New OSGi spec eases Java use in runtime

Anyway, requirements raised by the JSR expert group resulted in modifications to the core OSGi specification. So now JSR 291 corresponds to the reference implementation based on the Eclipse Equinox open source project, as well as technology compatibility kit (TCK) to check for JSR 291 compliance. The OSGi Alliance will also offer the JSR 291 TCK at no charge to qualified non-profit organizations.

The OSGi Alliance has released the latest specification for Java SE/EE, promising enterprise users the same agility and management capability that mobile apps have had since last fall.

OSGi Service Platform Release 4 Core Specification Version 4.1, the result of JSR 291, provides a framework for packaging Java applications as independent modules, thus allowing users to install, execute, update, and remove Java and associated components without restarting the JVM and disrupting operations.

The request for the specification noted that these capabilities were brought into the mobile apps community through JSR 232, which was given final approval last October. The request was for a specification to enable components to be declared through metadata and be assembled at runtime using a class loader delegation network.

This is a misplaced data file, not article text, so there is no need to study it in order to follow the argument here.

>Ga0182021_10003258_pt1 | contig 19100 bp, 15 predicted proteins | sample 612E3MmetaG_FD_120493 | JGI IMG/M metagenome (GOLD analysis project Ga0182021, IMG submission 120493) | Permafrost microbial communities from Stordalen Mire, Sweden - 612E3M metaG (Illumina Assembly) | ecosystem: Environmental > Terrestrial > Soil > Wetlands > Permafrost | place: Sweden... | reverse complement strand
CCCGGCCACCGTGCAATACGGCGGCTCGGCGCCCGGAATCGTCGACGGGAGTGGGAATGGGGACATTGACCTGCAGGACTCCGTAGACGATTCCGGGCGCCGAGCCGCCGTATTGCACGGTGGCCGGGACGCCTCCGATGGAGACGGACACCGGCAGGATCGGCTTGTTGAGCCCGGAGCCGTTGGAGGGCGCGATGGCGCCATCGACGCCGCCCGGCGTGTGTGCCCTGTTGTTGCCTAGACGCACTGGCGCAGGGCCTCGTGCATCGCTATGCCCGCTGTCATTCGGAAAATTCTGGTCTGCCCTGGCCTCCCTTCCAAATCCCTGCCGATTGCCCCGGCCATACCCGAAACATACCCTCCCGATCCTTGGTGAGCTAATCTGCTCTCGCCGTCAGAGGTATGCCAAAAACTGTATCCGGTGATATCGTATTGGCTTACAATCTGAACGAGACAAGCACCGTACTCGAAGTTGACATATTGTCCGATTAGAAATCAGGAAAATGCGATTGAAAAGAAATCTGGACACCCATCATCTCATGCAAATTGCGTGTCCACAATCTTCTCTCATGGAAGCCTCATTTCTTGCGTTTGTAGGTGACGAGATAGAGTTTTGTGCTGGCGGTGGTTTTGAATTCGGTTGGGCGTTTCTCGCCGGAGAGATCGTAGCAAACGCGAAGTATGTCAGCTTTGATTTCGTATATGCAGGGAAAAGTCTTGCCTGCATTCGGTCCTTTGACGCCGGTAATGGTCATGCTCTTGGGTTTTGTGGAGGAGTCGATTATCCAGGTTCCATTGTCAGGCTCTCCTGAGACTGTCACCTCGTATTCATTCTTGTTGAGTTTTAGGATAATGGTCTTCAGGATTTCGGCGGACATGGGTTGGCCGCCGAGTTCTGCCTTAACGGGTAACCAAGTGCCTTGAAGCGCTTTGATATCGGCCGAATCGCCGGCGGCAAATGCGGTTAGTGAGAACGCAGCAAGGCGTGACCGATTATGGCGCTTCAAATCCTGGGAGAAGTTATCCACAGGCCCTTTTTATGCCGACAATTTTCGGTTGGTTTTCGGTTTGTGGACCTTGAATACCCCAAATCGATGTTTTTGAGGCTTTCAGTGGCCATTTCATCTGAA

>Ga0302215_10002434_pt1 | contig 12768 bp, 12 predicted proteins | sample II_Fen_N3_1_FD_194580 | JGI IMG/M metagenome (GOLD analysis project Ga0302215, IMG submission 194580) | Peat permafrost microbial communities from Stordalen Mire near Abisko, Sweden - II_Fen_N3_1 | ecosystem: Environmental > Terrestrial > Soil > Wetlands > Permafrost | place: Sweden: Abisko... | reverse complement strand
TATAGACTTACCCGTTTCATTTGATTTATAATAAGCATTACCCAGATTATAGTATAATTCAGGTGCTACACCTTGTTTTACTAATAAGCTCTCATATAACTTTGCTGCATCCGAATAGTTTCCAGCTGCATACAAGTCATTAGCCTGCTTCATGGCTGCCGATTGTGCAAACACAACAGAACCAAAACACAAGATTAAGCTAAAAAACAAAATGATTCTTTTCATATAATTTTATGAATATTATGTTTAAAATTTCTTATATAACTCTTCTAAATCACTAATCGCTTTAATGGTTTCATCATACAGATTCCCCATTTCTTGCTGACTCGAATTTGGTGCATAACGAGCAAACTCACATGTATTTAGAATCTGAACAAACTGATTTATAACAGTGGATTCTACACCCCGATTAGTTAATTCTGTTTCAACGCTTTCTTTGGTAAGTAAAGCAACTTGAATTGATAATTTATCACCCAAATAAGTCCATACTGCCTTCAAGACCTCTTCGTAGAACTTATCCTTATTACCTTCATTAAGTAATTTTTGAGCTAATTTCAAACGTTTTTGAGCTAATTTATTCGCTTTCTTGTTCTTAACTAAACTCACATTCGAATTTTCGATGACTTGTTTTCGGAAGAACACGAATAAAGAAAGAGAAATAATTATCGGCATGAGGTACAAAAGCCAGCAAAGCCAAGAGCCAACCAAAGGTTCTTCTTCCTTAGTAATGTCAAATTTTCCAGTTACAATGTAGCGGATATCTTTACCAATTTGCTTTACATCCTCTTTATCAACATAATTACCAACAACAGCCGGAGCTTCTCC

The proposed specification went for public review in December of 2006 and the approval process was completed May 21.

This sure seems like a logical development. Wonder why it took so long?

Anyway, requirements raised by the JSR expert group resulted in modifications to the core OSGi specification. So now JSR 291 corresponds to the reference implementation based on the Eclipse Equinox open source project, as well as technology compatibility kit (TCK) to check for JSR 291 compliance. The OSGi Alliance will also offer the JSR 291 TCK at no charge to qualified non-profit organizations.

The JSR 291 specification can be downloaded.